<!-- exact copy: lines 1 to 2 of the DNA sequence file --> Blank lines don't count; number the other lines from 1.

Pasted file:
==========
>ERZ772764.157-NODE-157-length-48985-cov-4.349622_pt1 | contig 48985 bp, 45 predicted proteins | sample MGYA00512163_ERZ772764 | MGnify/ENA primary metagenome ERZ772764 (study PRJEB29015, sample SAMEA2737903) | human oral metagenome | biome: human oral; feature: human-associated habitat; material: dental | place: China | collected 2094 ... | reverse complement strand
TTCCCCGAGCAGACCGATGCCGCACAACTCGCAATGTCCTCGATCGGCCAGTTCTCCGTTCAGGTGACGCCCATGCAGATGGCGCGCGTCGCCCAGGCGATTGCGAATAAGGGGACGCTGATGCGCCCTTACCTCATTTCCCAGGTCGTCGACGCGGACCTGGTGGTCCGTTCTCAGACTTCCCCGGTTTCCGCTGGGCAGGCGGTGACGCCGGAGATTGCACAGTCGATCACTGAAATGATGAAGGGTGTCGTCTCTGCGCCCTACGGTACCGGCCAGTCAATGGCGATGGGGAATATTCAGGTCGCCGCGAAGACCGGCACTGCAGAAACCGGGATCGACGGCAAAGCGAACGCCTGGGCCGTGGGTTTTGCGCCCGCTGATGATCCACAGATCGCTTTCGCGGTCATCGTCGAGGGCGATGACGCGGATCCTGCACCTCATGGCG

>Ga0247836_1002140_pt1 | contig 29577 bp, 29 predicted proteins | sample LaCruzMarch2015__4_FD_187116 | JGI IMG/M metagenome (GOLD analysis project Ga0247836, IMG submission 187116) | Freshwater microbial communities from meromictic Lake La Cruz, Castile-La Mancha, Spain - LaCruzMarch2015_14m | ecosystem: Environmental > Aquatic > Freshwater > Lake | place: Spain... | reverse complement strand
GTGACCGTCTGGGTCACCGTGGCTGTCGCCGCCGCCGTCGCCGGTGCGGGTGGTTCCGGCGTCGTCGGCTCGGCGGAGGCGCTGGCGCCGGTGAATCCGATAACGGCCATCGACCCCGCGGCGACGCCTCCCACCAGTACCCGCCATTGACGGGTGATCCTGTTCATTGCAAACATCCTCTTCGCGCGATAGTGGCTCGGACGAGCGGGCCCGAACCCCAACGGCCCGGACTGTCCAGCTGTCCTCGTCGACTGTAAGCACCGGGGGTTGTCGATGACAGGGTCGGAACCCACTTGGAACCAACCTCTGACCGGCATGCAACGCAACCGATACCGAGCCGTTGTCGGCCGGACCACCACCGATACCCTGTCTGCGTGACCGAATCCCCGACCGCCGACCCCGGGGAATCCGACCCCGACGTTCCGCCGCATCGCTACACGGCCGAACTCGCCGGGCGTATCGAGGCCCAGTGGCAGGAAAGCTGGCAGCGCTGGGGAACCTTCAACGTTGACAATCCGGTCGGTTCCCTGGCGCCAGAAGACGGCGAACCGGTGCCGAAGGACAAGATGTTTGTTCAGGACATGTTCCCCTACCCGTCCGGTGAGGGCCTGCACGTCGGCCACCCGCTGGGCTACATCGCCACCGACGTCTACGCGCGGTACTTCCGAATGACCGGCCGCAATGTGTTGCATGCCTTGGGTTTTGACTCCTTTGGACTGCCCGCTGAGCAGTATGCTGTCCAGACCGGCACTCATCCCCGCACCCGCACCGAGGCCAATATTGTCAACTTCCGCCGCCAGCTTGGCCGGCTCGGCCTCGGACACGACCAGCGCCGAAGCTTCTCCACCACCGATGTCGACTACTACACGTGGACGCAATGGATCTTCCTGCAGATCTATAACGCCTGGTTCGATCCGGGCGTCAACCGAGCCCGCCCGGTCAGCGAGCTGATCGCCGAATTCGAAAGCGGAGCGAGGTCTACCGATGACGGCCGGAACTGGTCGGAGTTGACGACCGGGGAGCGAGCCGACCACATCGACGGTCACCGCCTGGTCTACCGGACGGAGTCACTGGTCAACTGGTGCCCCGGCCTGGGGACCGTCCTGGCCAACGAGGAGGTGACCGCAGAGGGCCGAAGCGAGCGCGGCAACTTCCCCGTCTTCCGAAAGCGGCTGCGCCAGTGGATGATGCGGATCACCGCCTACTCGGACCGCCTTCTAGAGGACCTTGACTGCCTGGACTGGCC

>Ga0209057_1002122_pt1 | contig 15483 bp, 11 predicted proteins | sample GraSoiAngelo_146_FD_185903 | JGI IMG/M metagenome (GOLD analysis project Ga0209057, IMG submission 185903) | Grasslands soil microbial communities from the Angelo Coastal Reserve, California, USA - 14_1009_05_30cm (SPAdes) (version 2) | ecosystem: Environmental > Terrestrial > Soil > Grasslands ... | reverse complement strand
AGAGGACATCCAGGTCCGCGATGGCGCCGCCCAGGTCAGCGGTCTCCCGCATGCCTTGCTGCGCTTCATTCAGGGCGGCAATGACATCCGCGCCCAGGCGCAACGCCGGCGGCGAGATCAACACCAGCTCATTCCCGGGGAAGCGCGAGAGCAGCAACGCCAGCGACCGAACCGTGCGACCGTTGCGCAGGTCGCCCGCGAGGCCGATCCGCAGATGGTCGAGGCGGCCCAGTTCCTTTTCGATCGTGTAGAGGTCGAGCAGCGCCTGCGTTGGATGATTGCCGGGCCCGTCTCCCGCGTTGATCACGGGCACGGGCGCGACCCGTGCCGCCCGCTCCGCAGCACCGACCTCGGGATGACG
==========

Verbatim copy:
>ERZ772764.157-NODE-157-length-48985-cov-4.349622_pt1 | contig 48985 bp, 45 predicted proteins | sample MGYA00512163_ERZ772764 | MGnify/ENA primary metagenome ERZ772764 (study PRJEB29015, sample SAMEA2737903) | human oral metagenome | biome: human oral; feature: human-associated habitat; material: dental | place: China | collected 2094 ... | reverse complement strand
TTCCCCGAGCAGACCGATGCCGCACAACTCGCAATGTCCTCGATCGGCCAGTTCTCCGTTCAGGTGACGCCCATGCAGATGGCGCGCGTCGCCCAGGCGATTGCGAATAAGGGGACGCTGATGCGCCCTTACCTCATTTCCCAGGTCGTCGACGCGGACCTGGTGGTCCGTTCTCAGACTTCCCCGGTTTCCGCTGGGCAGGCGGTGACGCCGGAGATTGCACAGTCGATCACTGAAATGATGAAGGGTGTCGTCTCTGCGCCCTACGGTACCGGCCAGTCAATGGCGATGGGGAATATTCAGGTCGCCGCGAAGACCGGCACTGCAGAAACCGGGATCGACGGCAAAGCGAACGCCTGGGCCGTGGGTTTTGCGCCCGCTGATGATCCACAGATCGCTTTCGCGGTCATCGTCGAGGGCGATGACGCGGATCCTGCACCTCATGGCG